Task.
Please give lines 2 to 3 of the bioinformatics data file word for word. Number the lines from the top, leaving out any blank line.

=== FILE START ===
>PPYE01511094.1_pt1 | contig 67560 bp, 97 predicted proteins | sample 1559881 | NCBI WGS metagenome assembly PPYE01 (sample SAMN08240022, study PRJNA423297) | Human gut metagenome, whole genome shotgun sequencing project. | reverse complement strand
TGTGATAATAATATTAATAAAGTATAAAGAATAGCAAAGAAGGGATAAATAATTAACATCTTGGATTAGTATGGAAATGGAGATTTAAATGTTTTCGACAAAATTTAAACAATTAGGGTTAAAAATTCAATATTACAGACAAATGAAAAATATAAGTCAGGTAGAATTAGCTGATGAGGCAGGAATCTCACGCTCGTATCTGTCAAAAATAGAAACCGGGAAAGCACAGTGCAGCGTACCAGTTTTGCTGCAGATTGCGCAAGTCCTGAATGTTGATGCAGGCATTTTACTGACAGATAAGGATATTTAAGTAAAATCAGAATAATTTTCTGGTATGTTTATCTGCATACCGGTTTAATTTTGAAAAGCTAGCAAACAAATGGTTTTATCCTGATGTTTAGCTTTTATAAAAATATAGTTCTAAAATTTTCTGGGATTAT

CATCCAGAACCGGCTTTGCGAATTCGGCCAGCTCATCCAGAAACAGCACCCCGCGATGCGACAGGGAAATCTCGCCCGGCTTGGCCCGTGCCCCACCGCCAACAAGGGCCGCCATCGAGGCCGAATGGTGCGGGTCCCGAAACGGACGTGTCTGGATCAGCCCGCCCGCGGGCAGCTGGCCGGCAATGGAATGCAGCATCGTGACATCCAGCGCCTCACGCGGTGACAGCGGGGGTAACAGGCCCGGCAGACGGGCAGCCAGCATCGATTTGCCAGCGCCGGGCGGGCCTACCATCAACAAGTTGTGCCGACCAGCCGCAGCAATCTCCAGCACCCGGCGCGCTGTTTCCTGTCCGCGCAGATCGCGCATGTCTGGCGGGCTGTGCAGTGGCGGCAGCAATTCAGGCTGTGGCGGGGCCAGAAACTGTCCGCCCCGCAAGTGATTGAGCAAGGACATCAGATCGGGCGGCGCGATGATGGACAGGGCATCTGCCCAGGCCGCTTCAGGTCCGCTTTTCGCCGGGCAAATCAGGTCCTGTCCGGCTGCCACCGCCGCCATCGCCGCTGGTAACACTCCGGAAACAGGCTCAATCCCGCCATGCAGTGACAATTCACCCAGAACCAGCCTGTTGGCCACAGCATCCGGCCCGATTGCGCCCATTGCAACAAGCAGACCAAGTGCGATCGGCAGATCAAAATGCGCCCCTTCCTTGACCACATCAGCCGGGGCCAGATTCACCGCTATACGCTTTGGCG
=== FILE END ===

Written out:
TGTGATAATAATATTAATAAAGTATAAAGAATAGCAAAGAAGGGATAAATAATTAACATCTTGGATTAGTATGGAAATGGAGATTTAAATGTTTTCGACAAAATTTAAACAATTAGGGTTAAAAATTCAATATTACAGACAAATGAAAAATATAAGTCAGGTAGAATTAGCTGATGAGGCAGGAATCTCACGCTCGTATCTGTCAAAAATAGAAACCGGGAAAGCACAGTGCAGCGTACCAGTTTTGCTGCAGATTGCGCAAGTCCTGAATGTTGATGCAGGCATTTTACTGACAGATAAGGATATTTAAGTAAAATCAGAATAATTTTCTGGTATGTTTATCTGCATACCGGTTTAATTTTGAAAAGCTAGCAAACAAATGGTTTTATCCTGATGTTTAGCTTTTATAAAAATATAGTTCTAAAATTTTCTGGGATTAT

CATCCAGAACCGGCTTTGCGAATTCGGCCAGCTCATCCAGAAACAGCACCCCGCGATGCGACAGGGAAATCTCGCCCGGCTTGGCCCGTGCCCCACCGCCAACAAGGGCCGCCATCGAGGCCGAATGGTGCGGGTCCCGAAACGGACGTGTCTGGATCAGCCCGCCCGCGGGCAGCTGGCCGGCAATGGAATGCAGCATCGTGACATCCAGCGCCTCACGCGGTGACAGCGGGGGTAACAGGCCCGGCAGACGGGCAGCCAGCATCGATTTGCCAGCGCCGGGCGGGCCTACCATCAACAAGTTGTGCCGACCAGCCGCAGCAATCTCCAGCACCCGGCGCGCTGTTTCCTGTCCGCGCAGATCGCGCATGTCTGGCGGGCTGTGCAGTGGCGGCAGCAATTCAGGCTGTGGCGGGGCCAGAAACTGTCCGCCCCGCAAGTGATTGAGCAAGGACATCAGATCGGGCGGCGCGATGATGGACAGGGCATCTGCCCAGGCCGCTTCAGGTCCGCTTTTCGCCGGGCAAATCAGGTCCTGTCCGGCTGCCACCGCCGCCATCGCCGCTGGTAACACTCCGGAAACAGGCTCAATCCCGCCATGCAGTGACAATTCACCCAGAACCAGCCTGTTGGCCACAGCATCCGGCCCGATTGCGCCCATTGCAACAAGCAGACCAAGTGCGATCGGCAGATCAAAATGCGCCCCTTCCTTGACCACATCAGCCGGGGCCAGATTCACCGCTATACGCTTTGGCG